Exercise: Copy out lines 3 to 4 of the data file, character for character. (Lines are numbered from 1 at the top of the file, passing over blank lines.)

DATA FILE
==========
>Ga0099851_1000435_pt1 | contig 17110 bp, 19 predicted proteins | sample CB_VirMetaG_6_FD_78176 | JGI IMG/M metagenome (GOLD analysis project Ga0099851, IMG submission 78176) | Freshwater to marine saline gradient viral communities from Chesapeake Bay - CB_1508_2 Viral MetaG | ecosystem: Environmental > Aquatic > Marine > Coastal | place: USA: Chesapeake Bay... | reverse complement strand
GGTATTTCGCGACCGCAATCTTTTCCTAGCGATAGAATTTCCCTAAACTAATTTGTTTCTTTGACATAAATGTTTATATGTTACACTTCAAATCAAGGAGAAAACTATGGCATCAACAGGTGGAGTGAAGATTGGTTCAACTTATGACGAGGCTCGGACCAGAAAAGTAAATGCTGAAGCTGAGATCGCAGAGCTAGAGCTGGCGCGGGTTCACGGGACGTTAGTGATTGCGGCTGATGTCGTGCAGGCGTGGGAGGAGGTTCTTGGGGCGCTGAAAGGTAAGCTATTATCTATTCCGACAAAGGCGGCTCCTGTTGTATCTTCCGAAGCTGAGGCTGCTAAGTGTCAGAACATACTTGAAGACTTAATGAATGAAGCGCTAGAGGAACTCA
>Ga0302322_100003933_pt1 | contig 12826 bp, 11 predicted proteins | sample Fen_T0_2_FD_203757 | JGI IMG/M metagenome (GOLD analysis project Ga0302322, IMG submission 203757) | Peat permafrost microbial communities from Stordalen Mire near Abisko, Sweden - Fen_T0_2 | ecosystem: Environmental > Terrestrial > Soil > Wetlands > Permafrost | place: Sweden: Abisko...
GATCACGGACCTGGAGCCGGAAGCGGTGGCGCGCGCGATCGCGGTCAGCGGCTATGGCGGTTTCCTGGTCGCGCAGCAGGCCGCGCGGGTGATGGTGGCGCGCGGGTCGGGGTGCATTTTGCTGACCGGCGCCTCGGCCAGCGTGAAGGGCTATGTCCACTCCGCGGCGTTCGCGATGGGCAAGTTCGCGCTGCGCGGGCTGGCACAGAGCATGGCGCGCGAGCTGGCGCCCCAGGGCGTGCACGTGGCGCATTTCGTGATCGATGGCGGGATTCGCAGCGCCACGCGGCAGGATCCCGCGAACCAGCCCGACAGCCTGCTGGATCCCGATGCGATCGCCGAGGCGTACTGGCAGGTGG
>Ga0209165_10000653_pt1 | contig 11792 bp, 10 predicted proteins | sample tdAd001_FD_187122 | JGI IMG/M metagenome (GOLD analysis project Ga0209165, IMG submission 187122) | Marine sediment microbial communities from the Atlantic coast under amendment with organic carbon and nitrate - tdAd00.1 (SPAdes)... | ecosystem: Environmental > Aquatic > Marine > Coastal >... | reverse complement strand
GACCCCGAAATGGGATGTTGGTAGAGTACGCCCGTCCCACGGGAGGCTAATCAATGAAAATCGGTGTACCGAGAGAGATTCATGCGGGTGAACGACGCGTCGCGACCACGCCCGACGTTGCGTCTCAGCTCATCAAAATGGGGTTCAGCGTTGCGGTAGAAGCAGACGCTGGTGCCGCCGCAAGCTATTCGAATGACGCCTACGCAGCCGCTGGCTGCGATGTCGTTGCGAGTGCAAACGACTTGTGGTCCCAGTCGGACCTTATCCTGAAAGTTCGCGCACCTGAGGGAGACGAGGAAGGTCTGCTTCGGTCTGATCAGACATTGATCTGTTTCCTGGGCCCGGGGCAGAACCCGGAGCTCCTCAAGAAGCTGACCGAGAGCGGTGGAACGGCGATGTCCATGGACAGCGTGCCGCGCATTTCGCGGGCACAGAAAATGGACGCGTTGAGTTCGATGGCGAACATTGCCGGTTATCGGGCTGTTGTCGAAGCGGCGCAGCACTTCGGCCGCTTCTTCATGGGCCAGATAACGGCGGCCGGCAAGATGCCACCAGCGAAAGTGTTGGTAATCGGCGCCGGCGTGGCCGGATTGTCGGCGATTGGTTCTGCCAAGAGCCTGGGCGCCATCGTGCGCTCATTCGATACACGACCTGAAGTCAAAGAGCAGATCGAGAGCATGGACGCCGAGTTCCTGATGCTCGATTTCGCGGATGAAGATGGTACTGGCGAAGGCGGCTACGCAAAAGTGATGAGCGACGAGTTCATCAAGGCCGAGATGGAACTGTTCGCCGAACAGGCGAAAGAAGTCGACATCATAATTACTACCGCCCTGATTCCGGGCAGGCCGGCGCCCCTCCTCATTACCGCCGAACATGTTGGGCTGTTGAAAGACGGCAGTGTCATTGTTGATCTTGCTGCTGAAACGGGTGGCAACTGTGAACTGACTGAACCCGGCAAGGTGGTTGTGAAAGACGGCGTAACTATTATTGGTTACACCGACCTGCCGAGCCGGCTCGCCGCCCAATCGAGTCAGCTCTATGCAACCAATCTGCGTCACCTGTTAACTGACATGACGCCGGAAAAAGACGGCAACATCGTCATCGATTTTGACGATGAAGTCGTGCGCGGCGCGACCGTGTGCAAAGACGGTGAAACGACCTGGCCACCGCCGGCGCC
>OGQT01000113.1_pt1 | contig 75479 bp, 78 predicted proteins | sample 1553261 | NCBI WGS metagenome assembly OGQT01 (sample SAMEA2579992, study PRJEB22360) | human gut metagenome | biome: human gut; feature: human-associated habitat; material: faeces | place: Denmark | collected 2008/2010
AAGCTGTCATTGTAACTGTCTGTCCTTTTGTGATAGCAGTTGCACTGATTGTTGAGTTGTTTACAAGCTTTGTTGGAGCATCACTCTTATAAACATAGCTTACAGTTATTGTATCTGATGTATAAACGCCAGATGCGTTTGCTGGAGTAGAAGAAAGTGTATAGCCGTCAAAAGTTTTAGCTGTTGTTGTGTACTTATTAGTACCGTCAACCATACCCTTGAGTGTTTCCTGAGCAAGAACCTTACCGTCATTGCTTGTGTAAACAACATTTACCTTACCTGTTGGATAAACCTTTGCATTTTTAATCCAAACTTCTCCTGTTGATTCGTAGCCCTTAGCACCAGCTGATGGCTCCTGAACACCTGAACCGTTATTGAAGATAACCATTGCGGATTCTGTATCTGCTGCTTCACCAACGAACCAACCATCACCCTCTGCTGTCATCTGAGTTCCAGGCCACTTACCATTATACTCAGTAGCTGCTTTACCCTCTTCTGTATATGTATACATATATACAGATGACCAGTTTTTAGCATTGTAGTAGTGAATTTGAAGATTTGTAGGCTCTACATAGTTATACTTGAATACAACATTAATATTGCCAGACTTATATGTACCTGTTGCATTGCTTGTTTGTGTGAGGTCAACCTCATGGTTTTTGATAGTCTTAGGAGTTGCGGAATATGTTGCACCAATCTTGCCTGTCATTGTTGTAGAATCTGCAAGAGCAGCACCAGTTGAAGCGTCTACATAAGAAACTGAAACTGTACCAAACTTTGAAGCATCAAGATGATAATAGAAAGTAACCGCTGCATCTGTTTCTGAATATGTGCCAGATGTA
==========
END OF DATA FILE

>Ga0302322_100003933_pt1 | contig 12826 bp, 11 predicted proteins | sample Fen_T0_2_FD_203757 | JGI IMG/M metagenome (GOLD analysis project Ga0302322, IMG submission 203757) | Peat permafrost microbial communities from Stordalen Mire near Abisko, Sweden - Fen_T0_2 | ecosystem: Environmental > Terrestrial > Soil > Wetlands > Permafrost | place: Sweden: Abisko...
GATCACGGACCTGGAGCCGGAAGCGGTGGCGCGCGCGATCGCGGTCAGCGGCTATGGCGGTTTCCTGGTCGCGCAGCAGGCCGCGCGGGTGATGGTGGCGCGCGGGTCGGGGTGCATTTTGCTGACCGGCGCCTCGGCCAGCGTGAAGGGCTATGTCCACTCCGCGGCGTTCGCGATGGGCAAGTTCGCGCTGCGCGGGCTGGCACAGAGCATGGCGCGCGAGCTGGCGCCCCAGGGCGTGCACGTGGCGCATTTCGTGATCGATGGCGGGATTCGCAGCGCCACGCGGCAGGATCCCGCGAACCAGCCCGACAGCCTGCTGGATCCCGATGCGATCGCCGAGGCGTACTGGCAGGTGG